SVB Financial: Blow Up Risk (SIVB)
The Core Business
SVB Financial Group (NASDAQ:SIVB) is the holding company for Silicon Valley Bank. The company has carved out a niche for itself as a leading commercial bank servicing technology and life science, many of which are early stage. The company benefitted mightily from the tech/biotech golden age of 2012-2021, with large deposit and loan growth in commercial banking, growth in its investment banking services, and gains in its equity and warrant investment portfolio. The company rode these gains to sector beating ROE’s.
Unfortunately, the flipside of the tech bubble is fairly ugly for the company with added pressure coming from higher operating costs, higher costs of deposits, and unrealized losses in its htm (hold to maturity) fixed income portfolio. Both these htm losses and potential losses from the loan portfolio could wipe out book equity value.
Growth Turning to Slowdown
The growth in deposits and loans was steady (~10-20%) for years after the GFC. Around 2018, the growth rates of both accelerated dramatically to north of 40% CAGR’s.
This spike in assets and liabilities mirrors the dramatic ramp up in VC investments that occurred during that time and appeared to apex in 2021.
The changing funding landscape creates several challenges for SIVB. The most immediate is the reduction in non-interest-bearing deposits as a percentage of total deposits. The higher the interest-bearing percentage, the higher the cost of deposits and the lower the NIM (net interest margin). In early December, the company reduced its guidance for Q4 NIM expectations from 1.95-2.05% to 1.92-1.97%.
Cost of deposits will impact profitability this quarter and the immediate future. Much bigger challenges can come from potential declines in deposits and potential losses in the loan and investment portfolios. On the deposit front, a lower VC investment environment could lead to lower deposits as money-losing early-stage companies burn cash and can’t replenish it with new capital raises. 29% of SIVB’s deposits are with Early stage technology co’s and another 8% are designated from Early stage life science. I’m assuming this combined 37% of deposits are with companies that burn cash.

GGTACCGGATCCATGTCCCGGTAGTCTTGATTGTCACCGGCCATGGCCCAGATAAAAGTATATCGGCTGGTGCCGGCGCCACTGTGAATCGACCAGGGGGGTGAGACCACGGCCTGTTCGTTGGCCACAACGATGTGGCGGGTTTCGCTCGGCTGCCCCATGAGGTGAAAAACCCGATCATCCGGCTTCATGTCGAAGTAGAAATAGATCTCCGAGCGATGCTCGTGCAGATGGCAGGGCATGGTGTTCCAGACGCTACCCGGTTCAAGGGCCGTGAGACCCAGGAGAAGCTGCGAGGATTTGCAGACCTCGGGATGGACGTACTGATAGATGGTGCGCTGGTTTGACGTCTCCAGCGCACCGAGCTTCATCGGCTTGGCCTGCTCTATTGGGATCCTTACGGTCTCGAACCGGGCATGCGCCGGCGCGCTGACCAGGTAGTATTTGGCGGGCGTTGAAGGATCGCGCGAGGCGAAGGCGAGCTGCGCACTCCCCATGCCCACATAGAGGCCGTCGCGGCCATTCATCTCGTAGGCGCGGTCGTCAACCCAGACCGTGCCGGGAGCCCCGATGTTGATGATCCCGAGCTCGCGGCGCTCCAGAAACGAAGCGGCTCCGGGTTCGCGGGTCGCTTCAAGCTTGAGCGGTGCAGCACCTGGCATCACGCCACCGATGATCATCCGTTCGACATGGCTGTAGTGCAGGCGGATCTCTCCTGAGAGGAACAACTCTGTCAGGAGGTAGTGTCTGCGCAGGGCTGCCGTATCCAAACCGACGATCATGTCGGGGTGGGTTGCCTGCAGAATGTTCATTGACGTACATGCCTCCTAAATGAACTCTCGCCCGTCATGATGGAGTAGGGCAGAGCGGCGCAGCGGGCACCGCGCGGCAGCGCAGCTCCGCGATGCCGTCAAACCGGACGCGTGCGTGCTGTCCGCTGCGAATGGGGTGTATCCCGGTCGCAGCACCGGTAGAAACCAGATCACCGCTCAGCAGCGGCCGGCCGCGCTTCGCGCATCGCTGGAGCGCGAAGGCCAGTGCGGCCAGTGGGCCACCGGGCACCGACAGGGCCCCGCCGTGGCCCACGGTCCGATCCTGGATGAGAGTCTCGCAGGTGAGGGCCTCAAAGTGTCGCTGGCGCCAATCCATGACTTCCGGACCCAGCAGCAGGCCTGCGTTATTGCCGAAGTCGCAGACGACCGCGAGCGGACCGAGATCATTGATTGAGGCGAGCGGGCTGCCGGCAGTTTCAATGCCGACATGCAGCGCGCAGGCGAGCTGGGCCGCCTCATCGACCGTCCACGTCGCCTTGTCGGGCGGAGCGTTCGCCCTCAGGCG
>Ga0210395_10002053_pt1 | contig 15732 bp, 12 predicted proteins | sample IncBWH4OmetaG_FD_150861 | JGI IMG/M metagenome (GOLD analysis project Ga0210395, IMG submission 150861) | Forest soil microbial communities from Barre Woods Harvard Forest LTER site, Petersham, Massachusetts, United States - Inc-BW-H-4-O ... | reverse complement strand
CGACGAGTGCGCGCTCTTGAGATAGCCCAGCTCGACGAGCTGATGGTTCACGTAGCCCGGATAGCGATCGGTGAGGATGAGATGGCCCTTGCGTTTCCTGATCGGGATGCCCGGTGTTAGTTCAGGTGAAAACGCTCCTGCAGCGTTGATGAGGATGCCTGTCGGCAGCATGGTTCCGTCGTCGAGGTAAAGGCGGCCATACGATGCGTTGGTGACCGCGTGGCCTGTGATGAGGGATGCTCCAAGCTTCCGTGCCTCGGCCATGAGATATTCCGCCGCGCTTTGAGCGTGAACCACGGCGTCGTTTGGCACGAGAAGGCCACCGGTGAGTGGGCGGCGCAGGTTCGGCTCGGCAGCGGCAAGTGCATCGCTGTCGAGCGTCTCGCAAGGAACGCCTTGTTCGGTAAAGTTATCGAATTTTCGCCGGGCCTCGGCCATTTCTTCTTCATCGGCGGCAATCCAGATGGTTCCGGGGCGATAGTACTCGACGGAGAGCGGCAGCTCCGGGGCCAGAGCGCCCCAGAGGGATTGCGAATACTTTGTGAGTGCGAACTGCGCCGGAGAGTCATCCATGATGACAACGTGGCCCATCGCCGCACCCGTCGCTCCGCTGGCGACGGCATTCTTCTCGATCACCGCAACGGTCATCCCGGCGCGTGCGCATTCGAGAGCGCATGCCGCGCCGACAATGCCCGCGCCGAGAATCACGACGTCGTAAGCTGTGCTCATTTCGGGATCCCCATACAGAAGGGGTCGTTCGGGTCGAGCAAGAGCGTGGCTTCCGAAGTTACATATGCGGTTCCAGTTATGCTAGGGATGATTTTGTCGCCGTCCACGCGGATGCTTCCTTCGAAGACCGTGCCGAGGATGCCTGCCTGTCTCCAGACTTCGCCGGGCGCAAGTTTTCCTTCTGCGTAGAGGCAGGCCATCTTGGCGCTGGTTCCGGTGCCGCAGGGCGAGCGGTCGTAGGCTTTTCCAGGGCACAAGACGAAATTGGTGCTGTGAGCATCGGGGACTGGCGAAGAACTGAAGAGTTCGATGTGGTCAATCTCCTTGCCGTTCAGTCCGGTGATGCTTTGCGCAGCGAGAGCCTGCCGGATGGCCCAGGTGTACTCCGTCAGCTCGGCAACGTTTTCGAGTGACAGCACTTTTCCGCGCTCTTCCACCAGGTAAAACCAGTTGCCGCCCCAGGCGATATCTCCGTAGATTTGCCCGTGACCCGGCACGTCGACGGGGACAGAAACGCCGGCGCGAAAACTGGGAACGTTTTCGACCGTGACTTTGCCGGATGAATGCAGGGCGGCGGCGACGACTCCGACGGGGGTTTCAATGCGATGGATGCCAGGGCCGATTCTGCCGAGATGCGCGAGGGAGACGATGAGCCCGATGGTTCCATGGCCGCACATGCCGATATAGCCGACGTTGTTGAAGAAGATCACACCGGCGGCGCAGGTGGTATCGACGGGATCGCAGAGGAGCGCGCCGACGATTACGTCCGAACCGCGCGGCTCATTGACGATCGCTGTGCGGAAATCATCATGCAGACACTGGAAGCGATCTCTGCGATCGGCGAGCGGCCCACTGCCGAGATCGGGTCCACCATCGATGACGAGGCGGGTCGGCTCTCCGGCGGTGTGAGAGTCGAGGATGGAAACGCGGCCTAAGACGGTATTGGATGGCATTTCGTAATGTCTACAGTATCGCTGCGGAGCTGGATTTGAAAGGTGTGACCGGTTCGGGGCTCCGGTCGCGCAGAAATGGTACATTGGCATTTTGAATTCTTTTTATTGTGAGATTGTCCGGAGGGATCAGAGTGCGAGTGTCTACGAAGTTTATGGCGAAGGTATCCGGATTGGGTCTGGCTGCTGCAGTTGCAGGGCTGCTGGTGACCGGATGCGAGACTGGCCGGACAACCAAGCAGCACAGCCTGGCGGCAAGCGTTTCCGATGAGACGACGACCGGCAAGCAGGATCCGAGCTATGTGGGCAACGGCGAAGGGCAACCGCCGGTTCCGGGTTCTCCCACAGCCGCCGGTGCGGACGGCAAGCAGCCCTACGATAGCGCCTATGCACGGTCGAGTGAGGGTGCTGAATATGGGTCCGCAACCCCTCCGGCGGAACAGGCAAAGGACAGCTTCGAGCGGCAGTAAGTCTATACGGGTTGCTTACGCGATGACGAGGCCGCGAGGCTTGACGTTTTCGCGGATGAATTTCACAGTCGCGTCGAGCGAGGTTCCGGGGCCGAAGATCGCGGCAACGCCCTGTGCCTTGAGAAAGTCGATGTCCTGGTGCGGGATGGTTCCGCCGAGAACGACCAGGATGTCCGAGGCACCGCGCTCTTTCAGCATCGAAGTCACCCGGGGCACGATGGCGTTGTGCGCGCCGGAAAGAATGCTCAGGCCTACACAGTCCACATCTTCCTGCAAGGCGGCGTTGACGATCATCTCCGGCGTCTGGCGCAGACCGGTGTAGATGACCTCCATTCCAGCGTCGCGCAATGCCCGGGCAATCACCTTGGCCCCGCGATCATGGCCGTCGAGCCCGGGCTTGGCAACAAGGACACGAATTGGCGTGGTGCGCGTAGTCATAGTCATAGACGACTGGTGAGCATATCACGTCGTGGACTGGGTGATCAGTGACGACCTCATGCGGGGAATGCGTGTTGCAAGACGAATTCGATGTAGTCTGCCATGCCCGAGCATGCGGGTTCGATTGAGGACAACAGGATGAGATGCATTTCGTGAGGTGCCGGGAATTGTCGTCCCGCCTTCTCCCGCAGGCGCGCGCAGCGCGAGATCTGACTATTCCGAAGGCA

The company says that these depositors have “off balance sheet” assets meaning cash that are in money-market accounts that could replenish deposit cash as it is drawn. That’s a potential liquidity release valve but I don’t think it completely offsets a bad VC investment environment that very clearly could have a long way to fall and could take a long time to recover.
If deposits bleed, the company could be forced to reduce its investment portfolio to fund those outflows. As of the end of Q3, the company had $27 billion of AFS (available for sale) securities and $65 billion of HTM (hold to maturity) securities. These securities are primarily (close to 80%) agency RMBS and CMBS mortgages. Given the bulk of this portfolio was acquired in a lower interest rate environment, there are unrealized losses, $17 billion in the HTM portfolio alone. While these losses are run through earnings, they are not run through regulatory capital unless they are realized. Fully recognizing this loss would essential wipe out the company’s tier 1 capital and force a capital raise.
The company should be able to sell its AFS with minimal losses and about $2-3 billion of the portfolio pays down every quarter. The company also has some borrowing capacity. So, right now it looks unlikely the losses on the HTM portfolio will get triggered, it is a risk.
A much bigger risk in my mind is the loan portfolio, 21% of which is to early stage/”innovation” companies.
21% of a loan portfolio that the company expects to be $72-74 billion at the end of the year is north of $15 billion, once again about equal to equity book value. Should these loans suffer material impairments they would cause major damage to the balance sheet and tier 1 capital. Moreover, this assumes that there are no other issues from the rest of the company’s loan portfolio. Heading into a recession, I’m not so sure that’s a given.
The company counters that it has derisked its business over time. That might be but I think it remains to be seen what results from the excesses of the VC investment spike that peaked in 2021.
Other issues potentially impacting the company are declining investment banking revenues and declining values of its equity and warrant investment portfolios. Underwriting and M&A fees are already under pressure and might be relatively non-existent in Q4.
Meanwhile the warrants and other equity gains had been sources of income and are turning into losses with potential for over $1 billion more.
This stock was a tech bubble darling. It rose to close to $800/share in late 2021 versus the $210 it sits at right now. The biggest risk is a resumption of the tech bubble and a similar spike to much higher prices. The other issue is that the company currently sits at just a small premium to book value and less than 8x projected consensus earnings of ~$26.50. Unless the potential losses I discussed materialize, there will be some investors who regard book value as a low on the stock. The company might regard the current price as attractive and start buying it back as well.
While many of these tech bubble stocks have sold off quite a bit from their highs, many of them have serious threats to their underlying businesses whose inherent weaknesses are being exposed as the tides rolls out and funding dries up. SIVB was one of if not the most aggressive banker to many start-up companies. That worked brilliantly in the VC funding boom but could cut the other way as the industry retrenches. I think playing this company from the short side (via puts or shorting the stock) makes a lot of sense particularly versus other banks that do not have the same tech exposure.